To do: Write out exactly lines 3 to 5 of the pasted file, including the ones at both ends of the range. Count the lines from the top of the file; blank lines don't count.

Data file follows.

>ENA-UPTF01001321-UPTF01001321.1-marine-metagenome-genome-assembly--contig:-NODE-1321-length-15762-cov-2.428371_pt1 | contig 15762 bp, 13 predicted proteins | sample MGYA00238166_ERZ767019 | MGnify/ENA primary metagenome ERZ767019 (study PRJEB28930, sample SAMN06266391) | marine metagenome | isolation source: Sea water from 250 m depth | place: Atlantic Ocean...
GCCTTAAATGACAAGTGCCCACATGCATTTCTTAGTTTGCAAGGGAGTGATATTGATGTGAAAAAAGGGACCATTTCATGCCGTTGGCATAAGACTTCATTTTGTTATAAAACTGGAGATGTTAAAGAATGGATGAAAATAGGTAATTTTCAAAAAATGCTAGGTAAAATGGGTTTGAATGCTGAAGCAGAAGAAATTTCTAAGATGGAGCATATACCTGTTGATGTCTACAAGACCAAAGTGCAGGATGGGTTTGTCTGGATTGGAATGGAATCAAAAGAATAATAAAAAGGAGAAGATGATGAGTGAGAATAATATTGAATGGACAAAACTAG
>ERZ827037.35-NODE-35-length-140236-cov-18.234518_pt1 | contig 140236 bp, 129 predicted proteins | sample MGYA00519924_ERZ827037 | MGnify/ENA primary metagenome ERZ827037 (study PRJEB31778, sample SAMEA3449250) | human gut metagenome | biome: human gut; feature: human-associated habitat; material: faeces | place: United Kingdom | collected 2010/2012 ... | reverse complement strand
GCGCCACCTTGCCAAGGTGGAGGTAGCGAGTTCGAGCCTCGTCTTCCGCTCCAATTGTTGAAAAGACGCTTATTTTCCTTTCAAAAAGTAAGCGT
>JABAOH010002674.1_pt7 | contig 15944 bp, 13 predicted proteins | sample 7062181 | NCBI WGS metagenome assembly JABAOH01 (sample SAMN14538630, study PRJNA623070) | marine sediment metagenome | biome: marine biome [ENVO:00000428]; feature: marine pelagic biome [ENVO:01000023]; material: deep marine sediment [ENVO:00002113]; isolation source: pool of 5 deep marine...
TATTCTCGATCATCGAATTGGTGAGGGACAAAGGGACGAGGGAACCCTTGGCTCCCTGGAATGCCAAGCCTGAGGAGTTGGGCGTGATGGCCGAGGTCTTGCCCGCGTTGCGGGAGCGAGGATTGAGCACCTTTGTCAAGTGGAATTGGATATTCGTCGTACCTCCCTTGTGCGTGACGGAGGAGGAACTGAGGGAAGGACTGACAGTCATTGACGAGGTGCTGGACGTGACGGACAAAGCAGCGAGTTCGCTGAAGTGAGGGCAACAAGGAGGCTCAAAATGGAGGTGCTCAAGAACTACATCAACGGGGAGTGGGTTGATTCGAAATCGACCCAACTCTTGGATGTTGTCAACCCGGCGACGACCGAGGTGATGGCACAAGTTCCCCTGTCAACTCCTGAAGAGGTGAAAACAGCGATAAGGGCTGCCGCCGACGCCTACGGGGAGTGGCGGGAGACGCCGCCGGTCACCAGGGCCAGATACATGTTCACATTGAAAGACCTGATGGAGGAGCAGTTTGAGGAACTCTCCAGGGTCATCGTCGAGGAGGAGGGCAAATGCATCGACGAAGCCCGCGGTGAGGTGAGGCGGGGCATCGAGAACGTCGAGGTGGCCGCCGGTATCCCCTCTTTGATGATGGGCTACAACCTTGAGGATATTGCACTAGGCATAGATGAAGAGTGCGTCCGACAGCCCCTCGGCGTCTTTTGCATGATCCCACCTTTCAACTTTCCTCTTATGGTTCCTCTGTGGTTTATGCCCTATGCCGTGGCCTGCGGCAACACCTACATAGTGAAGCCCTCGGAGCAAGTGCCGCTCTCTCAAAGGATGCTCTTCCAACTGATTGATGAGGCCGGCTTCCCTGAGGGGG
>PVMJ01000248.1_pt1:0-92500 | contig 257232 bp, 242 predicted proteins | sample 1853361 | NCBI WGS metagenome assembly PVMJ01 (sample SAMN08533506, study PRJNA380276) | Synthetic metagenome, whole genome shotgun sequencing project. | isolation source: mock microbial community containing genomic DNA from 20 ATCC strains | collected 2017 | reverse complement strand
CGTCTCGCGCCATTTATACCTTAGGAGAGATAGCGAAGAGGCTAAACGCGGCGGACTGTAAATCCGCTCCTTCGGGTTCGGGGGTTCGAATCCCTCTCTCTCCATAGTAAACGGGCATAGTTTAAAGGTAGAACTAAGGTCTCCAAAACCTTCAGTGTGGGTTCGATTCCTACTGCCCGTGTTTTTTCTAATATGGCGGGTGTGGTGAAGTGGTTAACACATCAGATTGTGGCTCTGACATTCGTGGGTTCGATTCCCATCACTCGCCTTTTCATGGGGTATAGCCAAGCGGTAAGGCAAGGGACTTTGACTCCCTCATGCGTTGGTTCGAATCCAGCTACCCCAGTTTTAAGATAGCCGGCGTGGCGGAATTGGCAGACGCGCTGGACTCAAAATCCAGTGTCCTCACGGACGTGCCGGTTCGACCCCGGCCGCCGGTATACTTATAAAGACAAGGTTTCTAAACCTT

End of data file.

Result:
>ERZ827037.35-NODE-35-length-140236-cov-18.234518_pt1 | contig 140236 bp, 129 predicted proteins | sample MGYA00519924_ERZ827037 | MGnify/ENA primary metagenome ERZ827037 (study PRJEB31778, sample SAMEA3449250) | human gut metagenome | biome: human gut; feature: human-associated habitat; material: faeces | place: United Kingdom | collected 2010/2012 ... | reverse complement strand
GCGCCACCTTGCCAAGGTGGAGGTAGCGAGTTCGAGCCTCGTCTTCCGCTCCAATTGTTGAAAAGACGCTTATTTTCCTTTCAAAAAGTAAGCGT
>JABAOH010002674.1_pt7 | contig 15944 bp, 13 predicted proteins | sample 7062181 | NCBI WGS metagenome assembly JABAOH01 (sample SAMN14538630, study PRJNA623070) | marine sediment metagenome | biome: marine biome [ENVO:00000428]; feature: marine pelagic biome [ENVO:01000023]; material: deep marine sediment [ENVO:00002113]; isolation source: pool of 5 deep marine...